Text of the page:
A black and white picture of Georgia on a blue background

My Intermediary Journey: Georgia and speaking English as a second language

A black and white picture of Georgia on a blue background

Hello, everyone! I’m Georgia, and I’ve been working as an intermediary at Communicourt for the past year and a half. I was born and grew up in Greece and moved to the UK over five years ago for my post-graduate studies. English is my second language, and I must admit that I didn’t always feel confident in my English proficiency.

I began learning English during my primary school years, but it was more of a basic level, similar to how students in the UK start learning French or German in primary school. About a year before moving to the UK, I took fast-pace English lessons to reach a more fluent level. At that time, I could communicate quite well in English, although I wasn’t nearly as skilled or confident as I am today. My journey has been an incredible learning experience, and I would like to share some of the insights I’ve gained along the way.

Embracing accents

One of the initial difficulties I faced upon arriving in the UK was dealing with various accents. Learning English from a Greek teacher didn’t fully prepare me for the many different British accents. I distinctly remember struggling to understand people during my early days here. I remember being at cafes when they asked, ‘Stay in or take away?’ and I had to ask them to repeat it. It took me a few months to get used to the British accent.

Little did I know that five years later, I would be working as an intermediary, communicating daily with court professionals and people with communication difficulties, in many different parts of the country, with a host of diverse accents and dialects. This experience has massively improved my ability to adapt and understand different accents. Through my experience, I’ve learned that building rapport and spending time attuning to each others is essential when meeting someone with an unfamiliar accent. Also, patience and active listening play a crucial role in bridging communication gaps.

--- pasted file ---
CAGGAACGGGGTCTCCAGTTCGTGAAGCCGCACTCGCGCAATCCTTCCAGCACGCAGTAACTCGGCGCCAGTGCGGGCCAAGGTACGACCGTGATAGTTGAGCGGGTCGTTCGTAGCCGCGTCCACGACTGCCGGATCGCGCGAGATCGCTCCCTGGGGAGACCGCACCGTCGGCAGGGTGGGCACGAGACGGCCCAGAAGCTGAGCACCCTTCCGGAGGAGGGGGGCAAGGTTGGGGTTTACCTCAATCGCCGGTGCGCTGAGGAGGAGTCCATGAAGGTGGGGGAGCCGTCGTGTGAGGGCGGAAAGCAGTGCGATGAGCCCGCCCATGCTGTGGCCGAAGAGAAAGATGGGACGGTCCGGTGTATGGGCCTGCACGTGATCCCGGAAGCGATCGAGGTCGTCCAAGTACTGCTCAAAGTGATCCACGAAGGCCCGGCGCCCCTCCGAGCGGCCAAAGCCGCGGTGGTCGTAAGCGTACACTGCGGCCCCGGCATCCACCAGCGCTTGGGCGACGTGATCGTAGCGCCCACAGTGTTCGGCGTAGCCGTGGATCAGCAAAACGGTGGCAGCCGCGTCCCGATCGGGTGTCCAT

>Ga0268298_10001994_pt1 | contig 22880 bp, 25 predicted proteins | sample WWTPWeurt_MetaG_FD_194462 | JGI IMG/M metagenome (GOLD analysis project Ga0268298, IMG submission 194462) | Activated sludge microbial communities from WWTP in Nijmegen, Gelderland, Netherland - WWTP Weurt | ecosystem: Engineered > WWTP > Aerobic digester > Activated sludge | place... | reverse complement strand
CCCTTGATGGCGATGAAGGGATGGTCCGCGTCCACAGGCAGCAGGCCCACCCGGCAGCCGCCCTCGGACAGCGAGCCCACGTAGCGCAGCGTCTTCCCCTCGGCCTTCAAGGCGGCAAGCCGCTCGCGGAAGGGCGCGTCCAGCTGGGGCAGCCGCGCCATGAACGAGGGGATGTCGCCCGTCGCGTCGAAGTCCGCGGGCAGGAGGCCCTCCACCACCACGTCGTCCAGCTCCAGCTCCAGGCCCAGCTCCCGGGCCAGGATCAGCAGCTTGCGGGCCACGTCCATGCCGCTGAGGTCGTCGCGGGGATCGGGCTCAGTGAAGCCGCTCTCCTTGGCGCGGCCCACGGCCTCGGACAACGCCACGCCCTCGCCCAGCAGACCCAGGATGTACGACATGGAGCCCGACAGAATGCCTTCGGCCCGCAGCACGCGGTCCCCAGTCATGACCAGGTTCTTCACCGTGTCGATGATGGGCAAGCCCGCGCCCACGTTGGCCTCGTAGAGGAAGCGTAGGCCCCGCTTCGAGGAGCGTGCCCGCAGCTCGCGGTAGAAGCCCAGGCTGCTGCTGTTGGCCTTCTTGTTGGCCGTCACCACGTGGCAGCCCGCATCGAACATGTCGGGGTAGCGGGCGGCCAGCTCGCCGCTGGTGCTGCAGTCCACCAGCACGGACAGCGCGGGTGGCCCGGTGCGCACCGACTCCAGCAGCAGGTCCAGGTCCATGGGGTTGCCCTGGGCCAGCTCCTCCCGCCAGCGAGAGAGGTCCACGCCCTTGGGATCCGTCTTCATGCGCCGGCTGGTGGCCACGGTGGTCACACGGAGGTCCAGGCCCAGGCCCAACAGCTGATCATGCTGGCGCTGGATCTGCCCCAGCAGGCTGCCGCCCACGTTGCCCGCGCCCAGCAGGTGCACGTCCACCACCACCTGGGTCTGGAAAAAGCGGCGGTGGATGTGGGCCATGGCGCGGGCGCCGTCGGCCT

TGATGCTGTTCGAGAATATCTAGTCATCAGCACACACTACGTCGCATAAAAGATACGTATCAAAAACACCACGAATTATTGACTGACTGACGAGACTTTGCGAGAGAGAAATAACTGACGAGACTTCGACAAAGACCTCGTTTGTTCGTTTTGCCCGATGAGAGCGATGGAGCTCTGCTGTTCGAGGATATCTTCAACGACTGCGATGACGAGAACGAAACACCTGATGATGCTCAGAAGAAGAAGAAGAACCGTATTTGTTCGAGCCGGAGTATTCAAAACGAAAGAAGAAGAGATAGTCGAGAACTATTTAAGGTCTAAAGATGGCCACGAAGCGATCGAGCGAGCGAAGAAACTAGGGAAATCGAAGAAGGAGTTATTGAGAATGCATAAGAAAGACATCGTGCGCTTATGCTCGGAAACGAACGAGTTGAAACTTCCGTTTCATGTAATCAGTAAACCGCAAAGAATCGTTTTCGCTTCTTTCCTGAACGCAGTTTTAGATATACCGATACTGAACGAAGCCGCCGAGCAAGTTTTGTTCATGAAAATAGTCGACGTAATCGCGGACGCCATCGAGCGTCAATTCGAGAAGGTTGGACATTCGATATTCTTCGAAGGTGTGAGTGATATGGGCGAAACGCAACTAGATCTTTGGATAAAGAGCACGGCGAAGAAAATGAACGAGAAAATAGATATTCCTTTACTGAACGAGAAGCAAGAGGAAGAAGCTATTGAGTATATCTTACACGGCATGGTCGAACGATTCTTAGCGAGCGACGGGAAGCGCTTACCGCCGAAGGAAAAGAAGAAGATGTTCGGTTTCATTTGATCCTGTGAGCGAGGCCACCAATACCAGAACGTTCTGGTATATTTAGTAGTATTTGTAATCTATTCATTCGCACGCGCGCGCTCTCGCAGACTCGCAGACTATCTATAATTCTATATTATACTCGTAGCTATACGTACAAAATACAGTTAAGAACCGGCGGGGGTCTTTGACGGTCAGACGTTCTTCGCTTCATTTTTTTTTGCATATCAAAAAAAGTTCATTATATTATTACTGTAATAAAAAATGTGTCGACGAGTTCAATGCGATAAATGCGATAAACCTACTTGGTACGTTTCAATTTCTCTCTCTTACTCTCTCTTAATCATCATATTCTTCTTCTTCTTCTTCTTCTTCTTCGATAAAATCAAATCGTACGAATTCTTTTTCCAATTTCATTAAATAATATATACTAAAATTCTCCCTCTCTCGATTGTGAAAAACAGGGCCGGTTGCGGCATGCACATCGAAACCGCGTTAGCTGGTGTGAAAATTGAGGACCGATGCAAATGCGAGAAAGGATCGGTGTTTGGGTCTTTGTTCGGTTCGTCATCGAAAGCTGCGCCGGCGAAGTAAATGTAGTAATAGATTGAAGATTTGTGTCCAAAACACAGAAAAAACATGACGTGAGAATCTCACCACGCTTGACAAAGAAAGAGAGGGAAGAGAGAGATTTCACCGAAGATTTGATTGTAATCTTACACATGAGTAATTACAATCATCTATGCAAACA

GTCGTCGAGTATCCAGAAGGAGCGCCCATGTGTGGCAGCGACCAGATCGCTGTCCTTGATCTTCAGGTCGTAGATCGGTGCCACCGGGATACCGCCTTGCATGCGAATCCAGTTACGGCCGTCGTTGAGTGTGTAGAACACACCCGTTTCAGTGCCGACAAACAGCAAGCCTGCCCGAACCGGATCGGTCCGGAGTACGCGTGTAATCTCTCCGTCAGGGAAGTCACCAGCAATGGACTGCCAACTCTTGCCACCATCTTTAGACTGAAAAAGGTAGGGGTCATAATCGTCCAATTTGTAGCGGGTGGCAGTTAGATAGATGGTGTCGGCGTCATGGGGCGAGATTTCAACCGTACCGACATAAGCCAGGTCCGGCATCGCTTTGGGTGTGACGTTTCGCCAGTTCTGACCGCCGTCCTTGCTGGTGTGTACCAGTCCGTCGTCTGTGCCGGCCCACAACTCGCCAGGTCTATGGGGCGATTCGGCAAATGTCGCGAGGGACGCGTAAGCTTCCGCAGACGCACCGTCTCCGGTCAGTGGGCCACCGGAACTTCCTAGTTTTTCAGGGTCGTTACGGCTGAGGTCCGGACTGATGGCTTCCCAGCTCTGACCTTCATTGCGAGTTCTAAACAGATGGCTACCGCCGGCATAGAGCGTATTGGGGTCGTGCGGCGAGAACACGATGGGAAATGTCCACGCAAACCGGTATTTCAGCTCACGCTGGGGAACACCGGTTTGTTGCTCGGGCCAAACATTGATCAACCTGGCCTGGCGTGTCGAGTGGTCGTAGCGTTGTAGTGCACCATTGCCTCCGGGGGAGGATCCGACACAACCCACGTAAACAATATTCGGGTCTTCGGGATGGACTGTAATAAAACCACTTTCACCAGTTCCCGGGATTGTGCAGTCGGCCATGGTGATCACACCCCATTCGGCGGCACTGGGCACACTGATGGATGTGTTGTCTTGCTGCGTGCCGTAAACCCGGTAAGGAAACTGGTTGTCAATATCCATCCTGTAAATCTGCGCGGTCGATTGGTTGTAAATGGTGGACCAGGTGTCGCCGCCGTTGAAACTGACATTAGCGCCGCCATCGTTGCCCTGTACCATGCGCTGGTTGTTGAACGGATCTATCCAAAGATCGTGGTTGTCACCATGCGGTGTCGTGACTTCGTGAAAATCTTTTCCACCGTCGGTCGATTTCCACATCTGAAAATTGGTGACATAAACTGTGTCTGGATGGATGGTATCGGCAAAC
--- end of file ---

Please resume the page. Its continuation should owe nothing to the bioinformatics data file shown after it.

Hearing various accents has not only improved my understanding but also made me appreciate the linguistic diversity that exists in the UK. It’s a testament to the beauty of language and the importance of inclusivity.

I understand that my own accent is unique, and individuals who are not used to hearing it may initially find it challenging. However, I’ve not yet experienced problems with court users understanding my way of speaking. The key here is the same: patience and building rapport can assist people to comprehend diverse accents. In my role as an intermediary, I always speak at a slow pace and break down information using everyday, commonplace words . This approach helps those who are not familiar with my accent and also ensures effective communication with every court user.

Idioms and non-literal language

As someone who speaks English as a second language, I rarely use figurative language or idioms. This isn’t because I don’t understand their meanings, but rather because idioms can vary significantly from one country to another. This aspect of my language background has proved to be very helpful when working with court users, many of whom struggle with non-literal language. For me, simplifying language or avoiding idiomatic expressions comes naturally, making communication smoother and more accessible for those I assist.

My ability to convey information in straightforward terms has been an asset in the courtroom. It ensures that the court users I support are better able to comprehend the proceedings and can actively participate in their legal matters. It’s a reminder that clarity and simplicity can transcend language complexities and can make it easier for others to understand and connect with the message being conveyed. In other words, less is more when it comes to effective communication.

Overcoming the fear of mistakes

Being fluent in English doesn’t mean that I don’t make mistakes when speaking or writing. Conversations in formal settings can be nerve-wracking for anyone, and adding the complexity of speaking in English as a second language only heightens the stress. However, my experience at Communicourt, along with the extensive training program, has significantly reduced my worries by helping me to feel more prepared when going to court and assisting court users.